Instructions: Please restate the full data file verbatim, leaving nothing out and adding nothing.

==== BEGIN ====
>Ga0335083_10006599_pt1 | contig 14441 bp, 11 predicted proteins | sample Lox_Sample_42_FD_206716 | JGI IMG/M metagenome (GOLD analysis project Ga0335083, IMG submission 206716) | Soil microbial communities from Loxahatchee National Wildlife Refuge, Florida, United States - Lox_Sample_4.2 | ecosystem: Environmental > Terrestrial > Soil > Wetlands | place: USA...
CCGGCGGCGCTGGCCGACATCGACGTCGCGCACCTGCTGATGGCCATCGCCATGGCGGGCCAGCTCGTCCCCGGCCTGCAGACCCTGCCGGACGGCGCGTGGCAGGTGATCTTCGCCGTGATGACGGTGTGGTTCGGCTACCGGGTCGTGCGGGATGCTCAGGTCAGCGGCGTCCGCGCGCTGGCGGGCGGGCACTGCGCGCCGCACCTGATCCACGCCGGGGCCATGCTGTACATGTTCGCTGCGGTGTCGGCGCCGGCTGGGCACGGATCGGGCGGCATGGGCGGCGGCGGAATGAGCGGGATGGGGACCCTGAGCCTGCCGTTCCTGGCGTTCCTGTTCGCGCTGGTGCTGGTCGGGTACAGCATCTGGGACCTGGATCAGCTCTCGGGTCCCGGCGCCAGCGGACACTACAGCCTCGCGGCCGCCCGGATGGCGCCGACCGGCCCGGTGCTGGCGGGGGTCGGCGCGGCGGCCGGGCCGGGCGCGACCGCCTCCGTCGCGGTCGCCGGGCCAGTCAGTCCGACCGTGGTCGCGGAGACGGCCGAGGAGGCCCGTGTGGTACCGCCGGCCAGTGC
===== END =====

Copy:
>Ga0335083_10006599_pt1 | contig 14441 bp, 11 predicted proteins | sample Lox_Sample_42_FD_206716 | JGI IMG/M metagenome (GOLD analysis project Ga0335083, IMG submission 206716) | Soil microbial communities from Loxahatchee National Wildlife Refuge, Florida, United States - Lox_Sample_4.2 | ecosystem: Environmental > Terrestrial > Soil > Wetlands | place: USA...
CCGGCGGCGCTGGCCGACATCGACGTCGCGCACCTGCTGATGGCCATCGCCATGGCGGGCCAGCTCGTCCCCGGCCTGCAGACCCTGCCGGACGGCGCGTGGCAGGTGATCTTCGCCGTGATGACGGTGTGGTTCGGCTACCGGGTCGTGCGGGATGCTCAGGTCAGCGGCGTCCGCGCGCTGGCGGGCGGGCACTGCGCGCCGCACCTGATCCACGCCGGGGCCATGCTGTACATGTTCGCTGCGGTGTCGGCGCCGGCTGGGCACGGATCGGGCGGCATGGGCGGCGGCGGAATGAGCGGGATGGGGACCCTGAGCCTGCCGTTCCTGGCGTTCCTGTTCGCGCTGGTGCTGGTCGGGTACAGCATCTGGGACCTGGATCAGCTCTCGGGTCCCGGCGCCAGCGGACACTACAGCCTCGCGGCCGCCCGGATGGCGCCGACCGGCCCGGTGCTGGCGGGGGTCGGCGCGGCGGCCGGGCCGGGCGCGACCGCCTCCGTCGCGGTCGCCGGGCCAGTCAGTCCGACCGTGGTCGCGGAGACGGCCGAGGAGGCCCGTGTGGTACCGCCGGCCAGTGC